No Cuts, No Buts, No Cocoa-Nuts

As my friends and I compared what the themes of our Critical Thinking and Writing course were, it was clear that my theme of food was the best. I’ve never been one to enjoy writing but I was extremely excited to see what this course had in store for me and my writing and research skills that desperately needed some help. I was going to actually enjoy what I was writing about for once! Over the past two quarters in my Critical Thinking and Writing course, I wrote about the most basic food topics, such as Starbucks, and ended up writing about child slavery in the chocolate industry. I have expanded my thinking and my perspective on what kind of impact food has on the world.

Specifically, in the second quarter of this class we looked at how dishonesty plays into the food culture. I loved looking at different topics, from Santa Clara University to Nestlé chocolate as a company. Dishonesty plays such a large part in the food industry and taking this class has really opened up my eyes and allowed me to inform my friends and family about the dangers of not being aware of this dishonesty. We as a society need to be aware and work towards a more sustainable and honest lifestyle. Seeing how much water we as a student body use up just by eating meat is astounding.cow.png One pound of beef requires 1,800 gallons of water (Hallock). And when doing our primary research not one person was able to correctly identify how much water was used producing meat, showing how uneducated people are about serious issues that are detrimental to being a sustainable world.

Other means of primary research I have used is emailing companies directly to get their feedback. During my Nestlé chocolate farm research, I was able to get in contact with multiple fair trade chocolate companies to get a response on the importance of not using child slave labor. While I got responses from these fair trade chocolate companies, I received no response from Nestlé. This showed that Nestlé wouldn’t take the time to respond to a customer’s concerns about this immoral issue that Nestlé is fostering. childWith thousands of children being trafficked into slavery, we need to see how Nestlé is manipulating its customers to turn away from the serious ethical dilemma.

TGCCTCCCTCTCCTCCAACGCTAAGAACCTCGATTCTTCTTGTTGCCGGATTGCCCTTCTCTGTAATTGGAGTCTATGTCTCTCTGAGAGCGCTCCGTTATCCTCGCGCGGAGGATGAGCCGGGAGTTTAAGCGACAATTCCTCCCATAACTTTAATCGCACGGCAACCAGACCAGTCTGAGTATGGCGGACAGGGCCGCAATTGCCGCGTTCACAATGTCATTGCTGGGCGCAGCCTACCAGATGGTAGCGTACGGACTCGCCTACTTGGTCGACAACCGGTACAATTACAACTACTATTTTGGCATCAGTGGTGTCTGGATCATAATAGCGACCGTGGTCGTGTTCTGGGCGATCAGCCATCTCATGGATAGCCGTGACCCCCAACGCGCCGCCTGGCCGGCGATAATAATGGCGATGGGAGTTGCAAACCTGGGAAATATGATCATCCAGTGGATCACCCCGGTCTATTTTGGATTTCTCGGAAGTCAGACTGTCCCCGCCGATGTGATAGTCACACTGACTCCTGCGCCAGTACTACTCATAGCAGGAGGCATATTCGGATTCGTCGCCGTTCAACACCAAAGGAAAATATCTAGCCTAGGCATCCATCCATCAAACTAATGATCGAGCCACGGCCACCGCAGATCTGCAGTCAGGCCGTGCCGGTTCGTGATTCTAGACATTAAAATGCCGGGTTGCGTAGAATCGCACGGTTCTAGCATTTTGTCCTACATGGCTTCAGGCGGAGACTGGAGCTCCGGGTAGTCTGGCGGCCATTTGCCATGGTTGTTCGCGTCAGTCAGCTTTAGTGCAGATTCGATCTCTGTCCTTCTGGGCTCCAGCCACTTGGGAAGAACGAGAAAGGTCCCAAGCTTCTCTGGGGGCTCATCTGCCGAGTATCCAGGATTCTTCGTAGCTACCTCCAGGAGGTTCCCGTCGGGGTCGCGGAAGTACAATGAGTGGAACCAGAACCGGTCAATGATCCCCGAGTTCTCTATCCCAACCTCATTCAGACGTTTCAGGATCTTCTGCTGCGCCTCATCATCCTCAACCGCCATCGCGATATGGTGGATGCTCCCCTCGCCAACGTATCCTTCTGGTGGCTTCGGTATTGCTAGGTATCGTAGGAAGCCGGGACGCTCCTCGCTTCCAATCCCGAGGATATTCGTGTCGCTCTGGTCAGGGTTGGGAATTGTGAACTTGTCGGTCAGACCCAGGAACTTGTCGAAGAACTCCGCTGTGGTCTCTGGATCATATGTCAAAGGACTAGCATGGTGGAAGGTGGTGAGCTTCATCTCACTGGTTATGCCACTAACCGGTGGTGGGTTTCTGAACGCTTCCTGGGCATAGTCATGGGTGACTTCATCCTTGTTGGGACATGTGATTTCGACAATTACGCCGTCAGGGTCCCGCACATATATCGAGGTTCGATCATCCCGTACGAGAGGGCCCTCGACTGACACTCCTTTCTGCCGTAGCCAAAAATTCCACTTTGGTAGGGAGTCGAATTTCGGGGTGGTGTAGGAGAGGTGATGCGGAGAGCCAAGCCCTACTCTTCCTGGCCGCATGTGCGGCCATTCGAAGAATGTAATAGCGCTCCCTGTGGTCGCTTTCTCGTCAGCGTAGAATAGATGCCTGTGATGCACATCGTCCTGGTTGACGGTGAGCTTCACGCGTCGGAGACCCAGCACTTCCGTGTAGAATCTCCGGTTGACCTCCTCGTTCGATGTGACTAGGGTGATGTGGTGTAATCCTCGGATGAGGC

Lastly I researched how the fast food industry is dishonest and contributing to the obesity epidemic that has emerged the past couple decades. For my research on this topic I looked into what makes up these advertisements, and why they work. Many athletes will pose in these fast food advertisements to give the fast food company credibility that if these hamburgerOlympic medalists can eat McDonald’s and still be successful, then you can too. I also sent out a survey to see what people think of fast food ads and how they are affected by them. Most people admitted that they were fairly influenced by the ads but when asked if they think they are truthful, they all said that they weren’t truthful. So it led me to question why they let themselves be so influenced by the advertisements when they knew they were so dishonest?

I believe that this all ties back into not being aware of how we are being fed this dishonest information from so many people when it comes to food. Being educated and made aware of these problems early on can help change the outcome of children’s’ health, and children’s’ wellbeing in other countries. We should make it a priority to learn and educate ourselves and others how what society promises as true can be the thing destroying our environment and damaging the health of our nation.

Works Cited

Barringer, Levi. You save more water by not eating a pound of meat than you do by not

showering for six months. Digital image. Behance. N.p., 2 Nov. 2014. Web. 18 Mar. 2017.

Children at chocolate farm. Digital image. Slave Free Chocolate. N.p., 2007. Web. 18 Mar. 2017.

Hallock, Betty. “To Make a Burger, First You Need 660 Gallons of Water…” Los Angeles Times. N.p., 27 Jan. 2014. Web. 24 Jan. 2017.

Lowy, Benjamin. A young boy uses a machete to break cocoa pods at a farm near Abengourou in eastern Ivory Coast in December. Digital image. Fortune. N.p., 1 Mar. 2016. Web. 18 Mar. 2017.

The Dark Side of Chocolate. Dir. Miki Mistrati and U. Roberto Romano. Youtube. N.p., 16 Mar. 2010. Web. 9 Mar. 2017.

Tom. “Fast Food FAILS: Ads vs Reality.” Bored Panda. N.p., n.d. Web. 07 Feb. 2017.


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